Janesville37°

Strange bedfellows?

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Rick Horowitz
January 27, 2011
Dear Savvy:

I’m the last person in the world I ever expected to be writing to Dear Savvy for advice. I thought I had the perfect life—good health, good friends, a great job in Congress serving my constituents—and I figured everything would just keep moving along in that same direction.


But then I went to the State of the Union speech, and everything changed.


I met a Republican. And I think I’m in love.


Most of the time, they sit on their side of the aisle, and we sit on our side, and never the twain shall meet. Except that this year, with everything that’s been going on lately, somebody thought it would a nice gesture if the two sides actually sat together for a change.


Anyway, it’s not like Slash (not his real name) was my “date” or anything. He was sitting there with another Democrat, and I was on his other side—we just happened to be next to each other. So I was simply being polite when I turned in his direction and introduced myself.


Talk about sparks flying!


He had the firmest handshake I’d come across in years, and when he talked to me, he looked me right in the eye. Meanwhile, everything he said—and we were mostly making small talk, but still—he said with such confidence and conviction, it was like he’d already figured out all the answers while the rest of us were still stumbling around in the dark somewhere.


And he laughed at the salmon joke! I never expected a Republican to have a sense of humor, but he got the salmon joke as soon as the president said it, and he laughed exactly the same way I did.


But the thing that really clinched it for me is when everyone stood up to cheer about America being the best country in the world, and the place we’d all want to be more than any other place in the world. Just as we were all sitting back down again, our knees hit. My left knee, and his right knee.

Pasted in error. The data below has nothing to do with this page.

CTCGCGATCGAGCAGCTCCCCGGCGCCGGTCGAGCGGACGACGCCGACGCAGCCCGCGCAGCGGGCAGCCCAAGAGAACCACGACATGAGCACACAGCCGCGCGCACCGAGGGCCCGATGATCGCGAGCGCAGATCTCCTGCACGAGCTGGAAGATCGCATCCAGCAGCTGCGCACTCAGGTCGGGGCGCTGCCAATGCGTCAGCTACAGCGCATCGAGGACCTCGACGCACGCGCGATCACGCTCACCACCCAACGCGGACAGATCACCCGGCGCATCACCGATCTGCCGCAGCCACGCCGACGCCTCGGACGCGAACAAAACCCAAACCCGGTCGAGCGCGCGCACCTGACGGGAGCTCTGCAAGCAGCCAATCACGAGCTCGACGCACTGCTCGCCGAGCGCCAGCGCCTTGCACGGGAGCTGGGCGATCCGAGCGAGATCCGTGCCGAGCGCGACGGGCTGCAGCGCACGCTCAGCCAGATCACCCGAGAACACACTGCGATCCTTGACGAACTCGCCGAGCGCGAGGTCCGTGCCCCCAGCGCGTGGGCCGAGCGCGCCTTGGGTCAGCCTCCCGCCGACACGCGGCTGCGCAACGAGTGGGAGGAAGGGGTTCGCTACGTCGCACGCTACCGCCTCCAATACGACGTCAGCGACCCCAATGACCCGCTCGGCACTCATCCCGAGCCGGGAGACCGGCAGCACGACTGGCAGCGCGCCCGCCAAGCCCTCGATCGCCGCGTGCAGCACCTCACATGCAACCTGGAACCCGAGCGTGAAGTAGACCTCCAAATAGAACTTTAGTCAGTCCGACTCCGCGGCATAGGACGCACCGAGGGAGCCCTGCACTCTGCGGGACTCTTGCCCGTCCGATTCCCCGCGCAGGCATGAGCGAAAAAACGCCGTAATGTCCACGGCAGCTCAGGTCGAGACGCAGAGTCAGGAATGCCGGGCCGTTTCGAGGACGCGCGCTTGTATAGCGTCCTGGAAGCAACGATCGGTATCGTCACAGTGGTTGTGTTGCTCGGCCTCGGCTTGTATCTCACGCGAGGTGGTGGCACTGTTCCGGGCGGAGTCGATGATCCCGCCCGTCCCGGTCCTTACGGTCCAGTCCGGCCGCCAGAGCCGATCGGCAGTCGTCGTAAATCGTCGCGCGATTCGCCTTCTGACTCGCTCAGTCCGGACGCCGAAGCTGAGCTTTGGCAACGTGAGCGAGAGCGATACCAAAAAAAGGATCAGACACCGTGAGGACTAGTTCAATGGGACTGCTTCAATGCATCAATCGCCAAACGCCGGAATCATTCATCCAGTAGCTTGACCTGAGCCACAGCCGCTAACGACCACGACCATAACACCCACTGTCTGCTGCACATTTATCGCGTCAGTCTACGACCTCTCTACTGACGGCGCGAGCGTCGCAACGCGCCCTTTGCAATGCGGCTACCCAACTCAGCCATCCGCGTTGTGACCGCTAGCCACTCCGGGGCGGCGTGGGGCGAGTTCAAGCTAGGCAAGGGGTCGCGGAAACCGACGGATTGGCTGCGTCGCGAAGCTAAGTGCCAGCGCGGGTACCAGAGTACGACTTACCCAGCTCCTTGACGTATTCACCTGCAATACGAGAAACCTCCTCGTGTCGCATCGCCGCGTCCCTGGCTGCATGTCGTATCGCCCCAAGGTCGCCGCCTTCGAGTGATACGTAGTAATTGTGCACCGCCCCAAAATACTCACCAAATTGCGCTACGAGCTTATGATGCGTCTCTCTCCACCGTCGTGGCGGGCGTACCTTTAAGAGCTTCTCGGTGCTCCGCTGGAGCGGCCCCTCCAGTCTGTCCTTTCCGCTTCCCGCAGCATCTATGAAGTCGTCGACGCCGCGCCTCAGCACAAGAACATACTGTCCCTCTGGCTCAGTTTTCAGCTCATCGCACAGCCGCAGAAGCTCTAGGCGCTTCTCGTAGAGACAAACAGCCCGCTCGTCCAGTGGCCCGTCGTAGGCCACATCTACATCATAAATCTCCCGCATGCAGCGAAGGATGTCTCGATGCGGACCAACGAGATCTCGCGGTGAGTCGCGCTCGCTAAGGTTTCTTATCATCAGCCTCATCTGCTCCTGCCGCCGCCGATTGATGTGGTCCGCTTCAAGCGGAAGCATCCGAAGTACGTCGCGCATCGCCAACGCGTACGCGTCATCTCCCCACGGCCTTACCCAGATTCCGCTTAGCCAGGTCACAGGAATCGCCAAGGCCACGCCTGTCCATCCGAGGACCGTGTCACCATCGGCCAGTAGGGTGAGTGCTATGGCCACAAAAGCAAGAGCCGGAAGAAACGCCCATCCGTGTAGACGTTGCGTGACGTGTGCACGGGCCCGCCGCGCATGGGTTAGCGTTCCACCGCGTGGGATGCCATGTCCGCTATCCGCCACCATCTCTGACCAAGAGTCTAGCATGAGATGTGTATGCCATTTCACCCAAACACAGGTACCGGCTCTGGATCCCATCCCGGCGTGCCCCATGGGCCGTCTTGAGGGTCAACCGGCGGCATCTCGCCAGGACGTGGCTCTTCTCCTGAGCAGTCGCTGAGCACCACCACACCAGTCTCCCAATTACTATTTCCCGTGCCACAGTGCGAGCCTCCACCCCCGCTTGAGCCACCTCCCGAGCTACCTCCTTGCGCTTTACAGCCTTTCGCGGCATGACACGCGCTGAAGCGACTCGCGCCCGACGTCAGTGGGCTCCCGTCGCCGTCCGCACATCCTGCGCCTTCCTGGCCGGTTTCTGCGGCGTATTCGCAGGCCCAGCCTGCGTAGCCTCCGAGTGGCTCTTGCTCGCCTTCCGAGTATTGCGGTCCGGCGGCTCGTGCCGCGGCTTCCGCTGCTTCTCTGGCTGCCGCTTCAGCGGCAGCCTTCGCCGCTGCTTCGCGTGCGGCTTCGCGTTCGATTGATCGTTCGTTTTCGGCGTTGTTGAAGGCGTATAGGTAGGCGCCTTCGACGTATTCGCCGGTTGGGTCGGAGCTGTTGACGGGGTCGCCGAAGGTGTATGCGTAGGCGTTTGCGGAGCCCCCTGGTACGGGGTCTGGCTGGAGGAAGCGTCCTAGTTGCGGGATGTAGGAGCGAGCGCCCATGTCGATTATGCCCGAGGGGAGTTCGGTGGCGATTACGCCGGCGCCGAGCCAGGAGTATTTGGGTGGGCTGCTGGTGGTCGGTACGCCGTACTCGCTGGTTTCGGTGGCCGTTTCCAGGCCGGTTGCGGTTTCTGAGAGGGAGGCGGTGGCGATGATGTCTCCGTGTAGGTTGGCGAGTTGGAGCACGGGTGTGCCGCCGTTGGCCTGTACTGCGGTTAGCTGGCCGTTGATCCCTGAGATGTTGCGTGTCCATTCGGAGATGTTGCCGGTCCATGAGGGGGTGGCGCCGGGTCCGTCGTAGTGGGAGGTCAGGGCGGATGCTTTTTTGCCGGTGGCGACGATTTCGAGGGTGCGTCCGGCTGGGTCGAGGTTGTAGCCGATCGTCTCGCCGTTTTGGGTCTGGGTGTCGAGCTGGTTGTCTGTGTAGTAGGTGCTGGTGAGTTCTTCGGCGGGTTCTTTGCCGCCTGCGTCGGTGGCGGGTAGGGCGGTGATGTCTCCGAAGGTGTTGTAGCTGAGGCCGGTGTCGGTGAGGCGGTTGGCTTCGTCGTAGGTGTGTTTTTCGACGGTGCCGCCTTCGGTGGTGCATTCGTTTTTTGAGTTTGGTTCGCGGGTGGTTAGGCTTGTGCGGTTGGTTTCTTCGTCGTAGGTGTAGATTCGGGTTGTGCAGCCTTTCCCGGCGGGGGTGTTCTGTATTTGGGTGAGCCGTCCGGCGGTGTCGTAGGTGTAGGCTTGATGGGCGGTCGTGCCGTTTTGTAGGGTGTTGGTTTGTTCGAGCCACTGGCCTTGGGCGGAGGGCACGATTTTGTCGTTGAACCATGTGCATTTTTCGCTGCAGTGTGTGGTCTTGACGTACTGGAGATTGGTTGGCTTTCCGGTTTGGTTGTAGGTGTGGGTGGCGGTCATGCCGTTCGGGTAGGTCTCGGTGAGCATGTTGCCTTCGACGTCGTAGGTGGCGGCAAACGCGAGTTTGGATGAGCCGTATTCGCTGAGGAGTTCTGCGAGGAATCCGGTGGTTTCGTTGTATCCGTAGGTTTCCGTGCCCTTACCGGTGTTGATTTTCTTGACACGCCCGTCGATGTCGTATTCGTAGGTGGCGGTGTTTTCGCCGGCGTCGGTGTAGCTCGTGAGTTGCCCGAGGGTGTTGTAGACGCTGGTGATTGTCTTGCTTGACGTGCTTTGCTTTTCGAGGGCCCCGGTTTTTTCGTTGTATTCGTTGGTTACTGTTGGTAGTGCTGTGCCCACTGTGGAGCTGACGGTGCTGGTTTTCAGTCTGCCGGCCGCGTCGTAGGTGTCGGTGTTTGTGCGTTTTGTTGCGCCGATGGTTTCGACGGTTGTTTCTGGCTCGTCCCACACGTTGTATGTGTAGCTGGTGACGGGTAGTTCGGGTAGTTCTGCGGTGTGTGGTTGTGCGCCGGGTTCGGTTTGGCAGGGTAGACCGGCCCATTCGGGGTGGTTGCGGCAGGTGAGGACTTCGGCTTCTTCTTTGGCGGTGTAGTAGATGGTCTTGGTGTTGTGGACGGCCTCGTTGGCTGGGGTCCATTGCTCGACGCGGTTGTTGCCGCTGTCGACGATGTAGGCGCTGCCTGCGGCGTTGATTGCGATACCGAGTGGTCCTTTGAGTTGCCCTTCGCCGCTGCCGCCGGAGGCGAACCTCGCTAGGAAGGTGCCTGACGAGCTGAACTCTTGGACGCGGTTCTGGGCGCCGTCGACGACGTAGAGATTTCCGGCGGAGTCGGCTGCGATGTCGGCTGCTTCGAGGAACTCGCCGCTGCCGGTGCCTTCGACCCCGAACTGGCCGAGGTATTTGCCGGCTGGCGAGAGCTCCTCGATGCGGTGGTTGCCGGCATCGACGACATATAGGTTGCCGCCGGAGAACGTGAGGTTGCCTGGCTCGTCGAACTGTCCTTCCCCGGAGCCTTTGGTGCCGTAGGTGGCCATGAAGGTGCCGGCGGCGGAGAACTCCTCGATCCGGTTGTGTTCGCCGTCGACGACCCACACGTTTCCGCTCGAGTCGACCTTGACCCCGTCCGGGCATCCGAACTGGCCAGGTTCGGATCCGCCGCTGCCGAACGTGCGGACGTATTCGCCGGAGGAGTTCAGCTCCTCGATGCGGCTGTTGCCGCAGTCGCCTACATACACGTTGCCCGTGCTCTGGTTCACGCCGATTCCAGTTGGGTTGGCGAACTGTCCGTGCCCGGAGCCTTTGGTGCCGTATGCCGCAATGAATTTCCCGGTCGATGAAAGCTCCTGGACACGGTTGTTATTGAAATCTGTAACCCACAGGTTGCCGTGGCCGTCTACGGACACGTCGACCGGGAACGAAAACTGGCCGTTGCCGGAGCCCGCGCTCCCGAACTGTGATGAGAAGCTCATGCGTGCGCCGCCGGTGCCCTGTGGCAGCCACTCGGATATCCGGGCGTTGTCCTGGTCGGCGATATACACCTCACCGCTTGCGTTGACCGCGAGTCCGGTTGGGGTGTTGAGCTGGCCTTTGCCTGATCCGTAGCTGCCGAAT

The look he gave me at that exact moment—I know he felt it, too. And when the speech was over (much too soon!), it was like neither of us wanted to go back to our regular lives. We exchanged business cards, and we even talked about working on some legislation together.


Needless to say, I haven’t told another soul about any of this.


Am I going crazy?


Captivated in the Capitol
Dear Cap-Cap:

Relax. You haven’t lost your mind—or your principles.


What you’re experiencing is actually quite common in political circles. Our current system is so well designed for demonizing every member of the other party that when you actually meet one of them in the flesh, so to speak, it’s almost impossible for him to live up to your negative expectations!


You’re absolutely right not to talk about this with any of your friends—they’ll only ridicule you, and condemn you for “crossing over.” His friends, meanwhile, will be even tougher on him—they’ll think he really is consorting with the devil!

Besides, you can’t be sure that your new GOPal feels the same way you do about what happened the other night. You felt sparks. He might just have a bruised knee.


Infatuation is nothing to be embarrassed about—the momentary attraction of opposites. It happens, even in Washington.


It will pass.


Rick Horowitz is a syndicated columnist. You can write to him at rickhoro@execpc.com.

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